Nick Montanari of Dundalk suggested I look into a recollection of his that Sparrows Point was once called Sparrows Nest. At first I didn’t relish the idea. It was really hot outside, and I wasn’t enthusiastic about walking the block from my office to the ever-helpful archives of the Dundalk-Patapsco Neck Historical society, wherein I felt certain Mr. Montanari’s answer would lie. But, upon reflection, I realized that the question would allow me to address a subject that I have danced around or obliquely referenced in several prior columns. So, with some reluctance, I dragged my pale, free-perspiring Irish self down to the museum to get the answers.
And I discovered something of the story of a family who gave a lot to our region. Well, all they really gave was their name, but I’m trying to sound dramatic, so bear with me.
In the early colonial period, there was lots of land to go around (from the European perspective), but very few people. In Virginia, as in other colonies, this problem was addressed by trading land for people. An aspiring landowner could get 50 acres for each free person he transported to the colony. In 1635, James Knott got 1,200 acres for bringing over 23 people, including a young Puritan fleeing religious persecution in England. His name was Thomas Sparrow.
Sparrow did all right for himself in Virginia. He received his own grant of 300 acres in 1640 and became a lieutenant in the colonial militia in 1642. He also got married to Elizabeth Marsh, who had come to the colony in 1637.
But then things went sour. In 1644, the governor of Virginia forbade the practice of Puritanism in the colony. After an Indian massacre in which half the colony’s population was killed, he confiscated the Puritans’ gunpowder and ammunition.
In the meantime, another colony, just to the north and hungry for people, was starting to get to business. But the Virginia Puritans hesitated before running off to settle in infant Maryland because it was ruled by the one group the Puritans hated worse than the Anglicans. But then the Catholic Lord Baltimore appointed a Protestant governor and issued in 1649 the Act of Toleration, the first legislation promising religious freedom (for Christians only, mind you) in the New World.
These actions were, apparently, good enough for the Virginia Puritans because, in the same year, over 300 of them, including Thomas and Elizabeth Sparrow, moved lock, stock and Bible to Maryland.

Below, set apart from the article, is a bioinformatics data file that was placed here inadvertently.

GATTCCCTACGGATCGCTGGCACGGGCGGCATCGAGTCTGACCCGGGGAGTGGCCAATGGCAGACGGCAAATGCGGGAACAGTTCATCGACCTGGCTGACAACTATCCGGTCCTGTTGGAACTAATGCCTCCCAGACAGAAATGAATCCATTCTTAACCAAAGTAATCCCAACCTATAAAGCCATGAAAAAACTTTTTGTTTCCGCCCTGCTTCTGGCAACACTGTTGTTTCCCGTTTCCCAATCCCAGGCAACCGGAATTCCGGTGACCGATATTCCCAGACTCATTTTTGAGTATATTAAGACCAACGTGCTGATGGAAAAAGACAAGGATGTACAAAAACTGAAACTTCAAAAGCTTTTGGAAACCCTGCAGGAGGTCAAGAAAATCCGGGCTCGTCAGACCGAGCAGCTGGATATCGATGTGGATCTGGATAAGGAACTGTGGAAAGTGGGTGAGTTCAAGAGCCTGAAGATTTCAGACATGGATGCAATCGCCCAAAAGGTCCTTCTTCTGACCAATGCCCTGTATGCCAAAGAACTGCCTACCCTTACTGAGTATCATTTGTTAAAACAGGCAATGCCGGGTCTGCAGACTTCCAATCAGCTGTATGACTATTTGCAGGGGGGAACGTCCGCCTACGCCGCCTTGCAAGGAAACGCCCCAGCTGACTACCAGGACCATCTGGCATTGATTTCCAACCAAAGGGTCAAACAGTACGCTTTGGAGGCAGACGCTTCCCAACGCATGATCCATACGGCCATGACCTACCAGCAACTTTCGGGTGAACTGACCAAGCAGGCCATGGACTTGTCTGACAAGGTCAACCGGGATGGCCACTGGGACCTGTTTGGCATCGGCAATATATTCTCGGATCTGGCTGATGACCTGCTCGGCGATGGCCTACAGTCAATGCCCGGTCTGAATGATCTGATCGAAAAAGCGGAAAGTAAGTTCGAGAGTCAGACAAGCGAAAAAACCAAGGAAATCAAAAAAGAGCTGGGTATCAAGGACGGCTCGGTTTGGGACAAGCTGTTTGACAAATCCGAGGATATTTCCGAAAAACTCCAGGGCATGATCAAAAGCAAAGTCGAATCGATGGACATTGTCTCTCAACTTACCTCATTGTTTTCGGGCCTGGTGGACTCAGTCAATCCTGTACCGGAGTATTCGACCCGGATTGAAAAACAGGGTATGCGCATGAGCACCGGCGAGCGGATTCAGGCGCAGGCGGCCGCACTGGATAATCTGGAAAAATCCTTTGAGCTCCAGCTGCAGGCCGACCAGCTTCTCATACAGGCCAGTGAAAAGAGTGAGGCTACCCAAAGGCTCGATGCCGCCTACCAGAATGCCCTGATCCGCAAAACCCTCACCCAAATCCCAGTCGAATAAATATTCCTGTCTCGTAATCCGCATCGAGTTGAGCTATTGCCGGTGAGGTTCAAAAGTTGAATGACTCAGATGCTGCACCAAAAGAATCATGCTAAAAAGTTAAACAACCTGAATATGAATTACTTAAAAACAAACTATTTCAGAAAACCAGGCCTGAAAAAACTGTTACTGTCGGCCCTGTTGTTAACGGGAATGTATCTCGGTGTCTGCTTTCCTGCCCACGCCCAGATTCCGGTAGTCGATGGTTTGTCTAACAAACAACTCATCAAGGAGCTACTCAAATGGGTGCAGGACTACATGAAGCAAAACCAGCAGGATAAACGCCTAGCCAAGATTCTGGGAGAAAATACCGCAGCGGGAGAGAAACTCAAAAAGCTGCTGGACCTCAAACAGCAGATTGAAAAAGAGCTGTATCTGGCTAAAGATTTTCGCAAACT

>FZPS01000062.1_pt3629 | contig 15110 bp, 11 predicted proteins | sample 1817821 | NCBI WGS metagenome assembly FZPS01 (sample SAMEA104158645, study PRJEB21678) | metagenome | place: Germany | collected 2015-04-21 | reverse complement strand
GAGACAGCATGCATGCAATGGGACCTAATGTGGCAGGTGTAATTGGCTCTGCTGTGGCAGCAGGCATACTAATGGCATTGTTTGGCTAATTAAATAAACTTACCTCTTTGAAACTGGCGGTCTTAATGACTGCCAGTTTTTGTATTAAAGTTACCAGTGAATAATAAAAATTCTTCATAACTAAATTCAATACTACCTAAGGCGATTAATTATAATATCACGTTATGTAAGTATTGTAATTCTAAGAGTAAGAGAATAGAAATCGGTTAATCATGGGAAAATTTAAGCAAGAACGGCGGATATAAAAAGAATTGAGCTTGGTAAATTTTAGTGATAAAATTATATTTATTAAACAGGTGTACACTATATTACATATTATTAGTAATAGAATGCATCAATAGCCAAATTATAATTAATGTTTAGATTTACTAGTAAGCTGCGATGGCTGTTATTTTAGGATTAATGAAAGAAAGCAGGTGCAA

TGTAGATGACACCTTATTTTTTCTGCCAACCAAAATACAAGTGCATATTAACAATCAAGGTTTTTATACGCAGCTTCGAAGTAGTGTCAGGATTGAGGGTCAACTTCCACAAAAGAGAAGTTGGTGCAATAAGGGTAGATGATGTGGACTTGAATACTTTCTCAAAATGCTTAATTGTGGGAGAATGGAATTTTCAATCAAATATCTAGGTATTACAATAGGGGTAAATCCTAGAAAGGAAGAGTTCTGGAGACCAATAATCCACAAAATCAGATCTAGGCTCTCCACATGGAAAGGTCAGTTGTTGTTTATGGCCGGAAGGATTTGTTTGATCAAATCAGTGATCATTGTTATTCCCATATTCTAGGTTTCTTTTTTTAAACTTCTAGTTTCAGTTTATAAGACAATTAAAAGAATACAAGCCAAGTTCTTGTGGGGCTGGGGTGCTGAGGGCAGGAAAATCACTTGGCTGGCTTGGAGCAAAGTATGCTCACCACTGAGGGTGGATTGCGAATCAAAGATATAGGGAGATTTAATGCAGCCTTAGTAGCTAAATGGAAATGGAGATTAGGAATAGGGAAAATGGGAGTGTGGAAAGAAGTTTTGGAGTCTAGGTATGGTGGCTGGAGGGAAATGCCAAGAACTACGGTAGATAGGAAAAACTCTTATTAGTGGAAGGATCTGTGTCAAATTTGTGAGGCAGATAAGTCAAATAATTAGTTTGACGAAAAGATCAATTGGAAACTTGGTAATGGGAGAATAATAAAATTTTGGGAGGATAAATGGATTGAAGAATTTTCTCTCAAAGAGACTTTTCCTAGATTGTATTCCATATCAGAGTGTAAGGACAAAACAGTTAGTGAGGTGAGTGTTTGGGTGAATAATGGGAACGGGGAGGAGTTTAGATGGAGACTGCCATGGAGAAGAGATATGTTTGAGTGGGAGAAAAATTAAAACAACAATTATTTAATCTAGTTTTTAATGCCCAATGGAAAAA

Most of them settled in Anne Arundel County. Thomas Sparrow prospered there, acquiring a substantial farm. In 1652, when land grants along the Patapsco were being given out, Thomas Sparrow picked up 600 acres between between Old Roads Bay and Broad (later Bear) Creek.
As the number of their possessions spread, the Sparrows had to invent creative names for the properties for recording with the land surveyor. So they christened their central farm in Anne Arundel County where they lived “Sparrows Rest.” They then named the additional tract on the Patapsco “Sparrows Nest.”
Thomas and Elizabeth had two sons, Thomas and Solomon. After the elder Thomas’ death in the 1650s, Sparrows Rest passed to Solomon.
In the late 1650s, it seems that most of the Sparrows, including Solomon, converted to Quakerism, perhaps because Puritans weren’t being oppressed to the Sparrows’ level of satisfaction anymore (it’s all about suffering with some people) . The Quakers, on the other hand, were getting into all sorts of trouble by refusing to serve in the colonial militia.
Solomon expanded the property he inherited. In 1672, he patented 45 acres adjacent to Sparrows Nest as “Sparrows Addition.’’ He married Sarah Smith in 1690.
But, while the Sparrows left the legacy of their name behind -- a name eventually synonymous with steelmaking and shipbuilding — there is no evidence that any Sparrow ever actually lived on what would come to be called Sparrows Point. Solomon and Sarah lived in Anne Arundel County at a farm called “The Angles” on Road River. Solomon rented his land on the Point to other farmers, principally Charles Gorsuch.
Solomon died shortly after writing his will in 1718. He left his lands to his wife and, if she should die, to his brother’s grandson (also named Solomon) and to his friend Richard Galloway. This probably seemed like a roundabout way of inheriting to Mr. Galloway, because he cut out a few steps by marrying the widowed Sarah and buying out grand-nephew Solomon. By 1729, all of the Sparrow property on Sparrows Point had passed out of the family.
But the name stuck, even after the property passed into the hands of Maryland Steel and then Bethlehem Steel. And the rest, as they say, is history.
(first published 2003)